Rigby’s Encyclopaedia of the Herring

A work in progress with no end in sight

GOLDEN HERRING

On the golden coloured, more lightly smoked version of red herring, once sold extensively in the Mediterranean, together with recipes

GOLDEN HERRING

A whole, ungutted fish, quite highly salted and moderately cold-smoked, the golden herring is a milder variant of red herring and is cured particularly for the market in Southern Europe, to where the red has been exported since medieval times. Salty red herring is used as a bar snack in Greece, as an encouragement to drinking.

At Brighton Oriental Stores, an excellent, small Asian supermarket in Newastle upon Tyne’s Brighton Grove, I recently come across what looked like golden herring, marketed as Arenga and labeled as a product of Greece (the Greek for herring is rénga). Atlantic herrings don’t swim in the Mediterranean, the Aegean or the Ionian Sea, so this suggests the frozen / fresh fish is now being shipped from Northern Europe and cured there. The shift to domestic production might be the result of the financial crisis in Greece.

If you can get golden or red herring – try fishmongers catering for Caribbean communities – there’s a great Greek and / or Egyptian recipe for arenga. If it’s on the redder, highly salted end, soak it first.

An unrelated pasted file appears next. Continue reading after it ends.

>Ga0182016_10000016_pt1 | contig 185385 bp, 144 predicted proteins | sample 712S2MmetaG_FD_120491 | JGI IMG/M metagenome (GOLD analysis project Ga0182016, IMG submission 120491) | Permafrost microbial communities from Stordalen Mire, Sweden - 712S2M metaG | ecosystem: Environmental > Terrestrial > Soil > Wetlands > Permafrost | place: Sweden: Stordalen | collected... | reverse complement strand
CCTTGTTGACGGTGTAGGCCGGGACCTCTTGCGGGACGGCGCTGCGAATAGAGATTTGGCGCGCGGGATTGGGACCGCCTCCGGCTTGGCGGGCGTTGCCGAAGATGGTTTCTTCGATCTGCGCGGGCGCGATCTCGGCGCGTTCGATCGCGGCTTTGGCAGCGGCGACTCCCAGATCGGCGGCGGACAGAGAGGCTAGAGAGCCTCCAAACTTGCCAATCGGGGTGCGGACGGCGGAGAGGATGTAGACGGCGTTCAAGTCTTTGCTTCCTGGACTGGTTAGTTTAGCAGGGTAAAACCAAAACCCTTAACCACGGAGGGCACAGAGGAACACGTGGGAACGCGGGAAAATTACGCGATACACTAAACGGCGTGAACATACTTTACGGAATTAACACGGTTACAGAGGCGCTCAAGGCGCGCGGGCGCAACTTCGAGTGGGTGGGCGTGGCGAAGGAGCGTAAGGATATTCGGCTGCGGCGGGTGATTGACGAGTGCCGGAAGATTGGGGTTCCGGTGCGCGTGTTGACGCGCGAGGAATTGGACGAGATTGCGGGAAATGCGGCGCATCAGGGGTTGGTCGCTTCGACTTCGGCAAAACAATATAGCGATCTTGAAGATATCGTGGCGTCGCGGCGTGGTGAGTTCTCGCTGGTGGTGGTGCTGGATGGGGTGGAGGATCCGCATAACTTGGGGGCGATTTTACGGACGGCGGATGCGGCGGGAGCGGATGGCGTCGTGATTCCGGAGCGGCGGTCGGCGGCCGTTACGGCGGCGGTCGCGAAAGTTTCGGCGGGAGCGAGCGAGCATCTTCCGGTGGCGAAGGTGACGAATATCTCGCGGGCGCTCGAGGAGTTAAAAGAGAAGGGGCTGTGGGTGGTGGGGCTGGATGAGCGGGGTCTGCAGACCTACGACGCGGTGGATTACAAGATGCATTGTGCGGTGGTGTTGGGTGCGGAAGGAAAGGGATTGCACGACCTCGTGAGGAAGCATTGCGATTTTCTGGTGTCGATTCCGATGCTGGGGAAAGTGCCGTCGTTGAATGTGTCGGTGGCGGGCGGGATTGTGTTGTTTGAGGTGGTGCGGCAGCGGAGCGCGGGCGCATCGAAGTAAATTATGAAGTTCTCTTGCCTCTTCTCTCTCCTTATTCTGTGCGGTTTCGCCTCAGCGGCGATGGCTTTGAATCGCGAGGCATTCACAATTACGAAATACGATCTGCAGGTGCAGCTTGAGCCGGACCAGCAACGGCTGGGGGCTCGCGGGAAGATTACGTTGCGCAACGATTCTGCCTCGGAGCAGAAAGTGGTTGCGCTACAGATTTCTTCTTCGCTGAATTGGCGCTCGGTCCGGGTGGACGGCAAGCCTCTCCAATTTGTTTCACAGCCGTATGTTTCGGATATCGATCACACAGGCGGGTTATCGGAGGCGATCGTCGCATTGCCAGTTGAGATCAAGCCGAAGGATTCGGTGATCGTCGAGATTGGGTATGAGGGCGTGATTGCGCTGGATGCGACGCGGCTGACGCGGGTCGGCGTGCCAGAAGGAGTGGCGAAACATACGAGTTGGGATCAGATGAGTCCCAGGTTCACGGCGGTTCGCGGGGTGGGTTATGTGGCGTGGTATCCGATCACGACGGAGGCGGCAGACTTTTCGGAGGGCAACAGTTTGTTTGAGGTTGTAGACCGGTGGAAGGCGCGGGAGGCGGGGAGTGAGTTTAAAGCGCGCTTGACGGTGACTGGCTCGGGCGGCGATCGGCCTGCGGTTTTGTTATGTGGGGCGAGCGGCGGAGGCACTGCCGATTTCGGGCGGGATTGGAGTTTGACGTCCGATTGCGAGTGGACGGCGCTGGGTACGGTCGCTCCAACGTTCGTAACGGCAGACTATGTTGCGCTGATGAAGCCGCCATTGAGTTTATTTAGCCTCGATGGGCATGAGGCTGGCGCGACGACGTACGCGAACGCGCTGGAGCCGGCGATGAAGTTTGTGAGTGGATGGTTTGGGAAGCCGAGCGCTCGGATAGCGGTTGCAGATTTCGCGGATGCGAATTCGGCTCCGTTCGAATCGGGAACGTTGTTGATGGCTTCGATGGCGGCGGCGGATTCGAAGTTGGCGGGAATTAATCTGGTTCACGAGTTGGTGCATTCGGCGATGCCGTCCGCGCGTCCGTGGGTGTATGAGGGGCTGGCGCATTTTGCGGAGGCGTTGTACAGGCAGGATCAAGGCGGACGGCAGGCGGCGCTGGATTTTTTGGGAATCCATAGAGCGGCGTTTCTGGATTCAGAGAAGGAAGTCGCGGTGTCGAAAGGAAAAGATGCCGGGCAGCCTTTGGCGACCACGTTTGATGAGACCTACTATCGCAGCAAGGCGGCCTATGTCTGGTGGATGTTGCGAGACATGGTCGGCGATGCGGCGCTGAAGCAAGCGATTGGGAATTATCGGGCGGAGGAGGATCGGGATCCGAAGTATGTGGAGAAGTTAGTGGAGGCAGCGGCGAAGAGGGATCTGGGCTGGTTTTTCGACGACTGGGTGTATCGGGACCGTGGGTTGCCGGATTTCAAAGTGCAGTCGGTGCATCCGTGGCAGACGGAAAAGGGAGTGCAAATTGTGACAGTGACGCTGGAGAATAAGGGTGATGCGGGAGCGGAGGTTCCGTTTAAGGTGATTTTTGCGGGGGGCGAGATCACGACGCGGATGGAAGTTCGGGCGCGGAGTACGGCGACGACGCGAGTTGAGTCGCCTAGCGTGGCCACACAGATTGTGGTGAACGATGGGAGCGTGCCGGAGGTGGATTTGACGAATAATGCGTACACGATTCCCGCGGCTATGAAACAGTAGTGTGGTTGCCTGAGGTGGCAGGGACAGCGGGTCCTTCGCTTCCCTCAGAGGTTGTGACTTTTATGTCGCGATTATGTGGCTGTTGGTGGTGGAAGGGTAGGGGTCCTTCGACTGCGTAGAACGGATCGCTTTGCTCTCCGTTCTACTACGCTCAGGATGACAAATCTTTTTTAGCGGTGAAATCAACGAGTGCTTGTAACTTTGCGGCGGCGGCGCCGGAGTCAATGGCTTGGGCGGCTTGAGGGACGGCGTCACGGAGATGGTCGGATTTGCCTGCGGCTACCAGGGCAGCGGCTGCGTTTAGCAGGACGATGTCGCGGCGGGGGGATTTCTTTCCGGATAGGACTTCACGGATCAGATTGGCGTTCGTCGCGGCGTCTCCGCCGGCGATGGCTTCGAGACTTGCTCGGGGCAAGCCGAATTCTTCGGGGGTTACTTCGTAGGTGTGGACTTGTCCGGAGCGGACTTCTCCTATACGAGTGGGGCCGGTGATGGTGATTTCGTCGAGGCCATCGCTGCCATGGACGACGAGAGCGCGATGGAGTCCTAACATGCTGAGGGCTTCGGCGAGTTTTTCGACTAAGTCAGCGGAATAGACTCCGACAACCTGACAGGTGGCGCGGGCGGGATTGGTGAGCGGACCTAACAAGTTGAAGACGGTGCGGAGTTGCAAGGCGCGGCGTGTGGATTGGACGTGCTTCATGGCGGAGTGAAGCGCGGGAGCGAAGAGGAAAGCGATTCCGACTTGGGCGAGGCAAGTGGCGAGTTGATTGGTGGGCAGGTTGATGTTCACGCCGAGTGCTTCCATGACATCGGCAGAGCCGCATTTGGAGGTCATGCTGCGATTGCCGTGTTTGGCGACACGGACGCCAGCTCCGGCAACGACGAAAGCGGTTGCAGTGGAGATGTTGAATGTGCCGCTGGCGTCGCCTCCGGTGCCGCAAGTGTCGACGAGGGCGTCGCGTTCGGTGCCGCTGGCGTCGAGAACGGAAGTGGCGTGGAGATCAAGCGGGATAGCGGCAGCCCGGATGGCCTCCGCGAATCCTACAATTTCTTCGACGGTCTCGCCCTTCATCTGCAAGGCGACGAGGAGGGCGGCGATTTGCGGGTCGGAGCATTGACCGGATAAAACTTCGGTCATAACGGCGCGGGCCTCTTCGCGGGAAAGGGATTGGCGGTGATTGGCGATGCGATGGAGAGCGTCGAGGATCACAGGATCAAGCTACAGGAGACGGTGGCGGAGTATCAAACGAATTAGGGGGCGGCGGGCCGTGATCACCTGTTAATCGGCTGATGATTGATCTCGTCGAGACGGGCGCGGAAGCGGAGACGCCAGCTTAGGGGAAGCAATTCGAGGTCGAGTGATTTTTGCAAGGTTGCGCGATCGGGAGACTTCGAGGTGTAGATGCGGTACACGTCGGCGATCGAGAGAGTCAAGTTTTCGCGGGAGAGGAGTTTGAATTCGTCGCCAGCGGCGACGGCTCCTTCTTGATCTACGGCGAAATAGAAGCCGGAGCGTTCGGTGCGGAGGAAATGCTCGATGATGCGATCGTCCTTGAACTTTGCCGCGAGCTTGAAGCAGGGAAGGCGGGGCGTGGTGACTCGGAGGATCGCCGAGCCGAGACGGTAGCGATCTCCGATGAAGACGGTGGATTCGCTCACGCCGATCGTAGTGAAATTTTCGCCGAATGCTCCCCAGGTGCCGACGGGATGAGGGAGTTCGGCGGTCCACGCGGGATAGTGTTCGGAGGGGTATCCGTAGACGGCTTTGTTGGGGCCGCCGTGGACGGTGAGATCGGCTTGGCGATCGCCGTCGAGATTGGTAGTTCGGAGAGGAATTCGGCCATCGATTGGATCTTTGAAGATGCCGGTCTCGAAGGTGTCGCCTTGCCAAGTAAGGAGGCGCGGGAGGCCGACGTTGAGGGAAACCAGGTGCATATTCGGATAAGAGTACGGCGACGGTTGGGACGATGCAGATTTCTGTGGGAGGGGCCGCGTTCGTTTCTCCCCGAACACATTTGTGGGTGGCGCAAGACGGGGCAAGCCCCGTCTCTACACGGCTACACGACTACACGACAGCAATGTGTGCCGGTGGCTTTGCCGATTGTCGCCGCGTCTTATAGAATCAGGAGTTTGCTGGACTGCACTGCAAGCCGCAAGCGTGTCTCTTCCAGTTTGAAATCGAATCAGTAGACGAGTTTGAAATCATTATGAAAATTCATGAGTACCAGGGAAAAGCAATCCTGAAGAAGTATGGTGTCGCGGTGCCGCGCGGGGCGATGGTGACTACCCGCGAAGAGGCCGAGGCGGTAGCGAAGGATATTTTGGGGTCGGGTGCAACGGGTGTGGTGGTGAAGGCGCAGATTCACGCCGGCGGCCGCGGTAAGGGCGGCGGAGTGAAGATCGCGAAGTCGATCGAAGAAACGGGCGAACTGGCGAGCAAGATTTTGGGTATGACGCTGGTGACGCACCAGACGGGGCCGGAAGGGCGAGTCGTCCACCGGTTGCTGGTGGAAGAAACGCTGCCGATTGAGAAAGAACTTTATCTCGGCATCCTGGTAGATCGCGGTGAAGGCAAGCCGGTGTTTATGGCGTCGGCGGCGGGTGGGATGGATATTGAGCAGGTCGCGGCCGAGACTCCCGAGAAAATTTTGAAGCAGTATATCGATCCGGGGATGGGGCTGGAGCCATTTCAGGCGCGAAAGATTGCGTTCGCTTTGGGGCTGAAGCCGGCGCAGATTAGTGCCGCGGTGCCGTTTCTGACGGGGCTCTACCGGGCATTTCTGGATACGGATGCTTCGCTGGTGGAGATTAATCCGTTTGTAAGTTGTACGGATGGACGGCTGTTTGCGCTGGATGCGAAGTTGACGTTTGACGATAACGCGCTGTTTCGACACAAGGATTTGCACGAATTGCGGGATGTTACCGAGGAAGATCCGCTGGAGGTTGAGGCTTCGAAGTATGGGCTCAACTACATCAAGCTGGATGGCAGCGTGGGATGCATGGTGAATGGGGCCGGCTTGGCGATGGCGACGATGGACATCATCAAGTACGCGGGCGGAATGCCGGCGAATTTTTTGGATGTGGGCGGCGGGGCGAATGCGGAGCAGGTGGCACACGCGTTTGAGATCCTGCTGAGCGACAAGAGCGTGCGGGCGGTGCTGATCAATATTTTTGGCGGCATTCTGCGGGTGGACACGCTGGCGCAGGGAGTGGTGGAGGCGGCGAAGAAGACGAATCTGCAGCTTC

ARENGA
Heat the golden herring briefly in a dry frying pan to loosen the skin. Skin and fillet the fish, then cut the fillets into bite-sized chunks. Chop three spring onions and an apple (peeled and cored). Mix the herring, onions and chopped apple with plenty of good olive oil.

It makes a great starter or the base for a salad. It would work with kippers from the slightly saltier, more smoked end – say Craster kippers – if you can’t find red or golden herring.

Recipes from HS Fishing

I first came across golden herring at Great Yarmouth’s HS Fishing Company in the late 1990s. The firm, possibly the town’s last smokehouse, sadly closed in 2018, but here are some other recipe suggestions from a promotional leaflet they gave me at the time.

GOLDEN LUNCH
Serve cold without cooking by removing the skin and bones and dressing with a little olive oil and a few slices of fresh lemon. Accompany with a crisp green salad and crusty fresh warm bread.

WILD WEST DINNER
After removing the skin and bone, lightly grill the golden herring, if possible over charcoal. Serve with a generous portion of mixed beans, including white haricot, blackeye, chick peas and green lentils.

HIGHLAND CELEBRATION
A traditional recipe for a very special occasion. Slice open the golden herring along its length. Pour a generous measure of whisky or brandy into the golden herring. Ignite the dish and take it still flaming to the table. It is ready to eat the moment the flames have gone out. Serve with crusty fresh oatmeal bread.

Golden Herring, HS Fishing of Great Yarmouth, late 1990s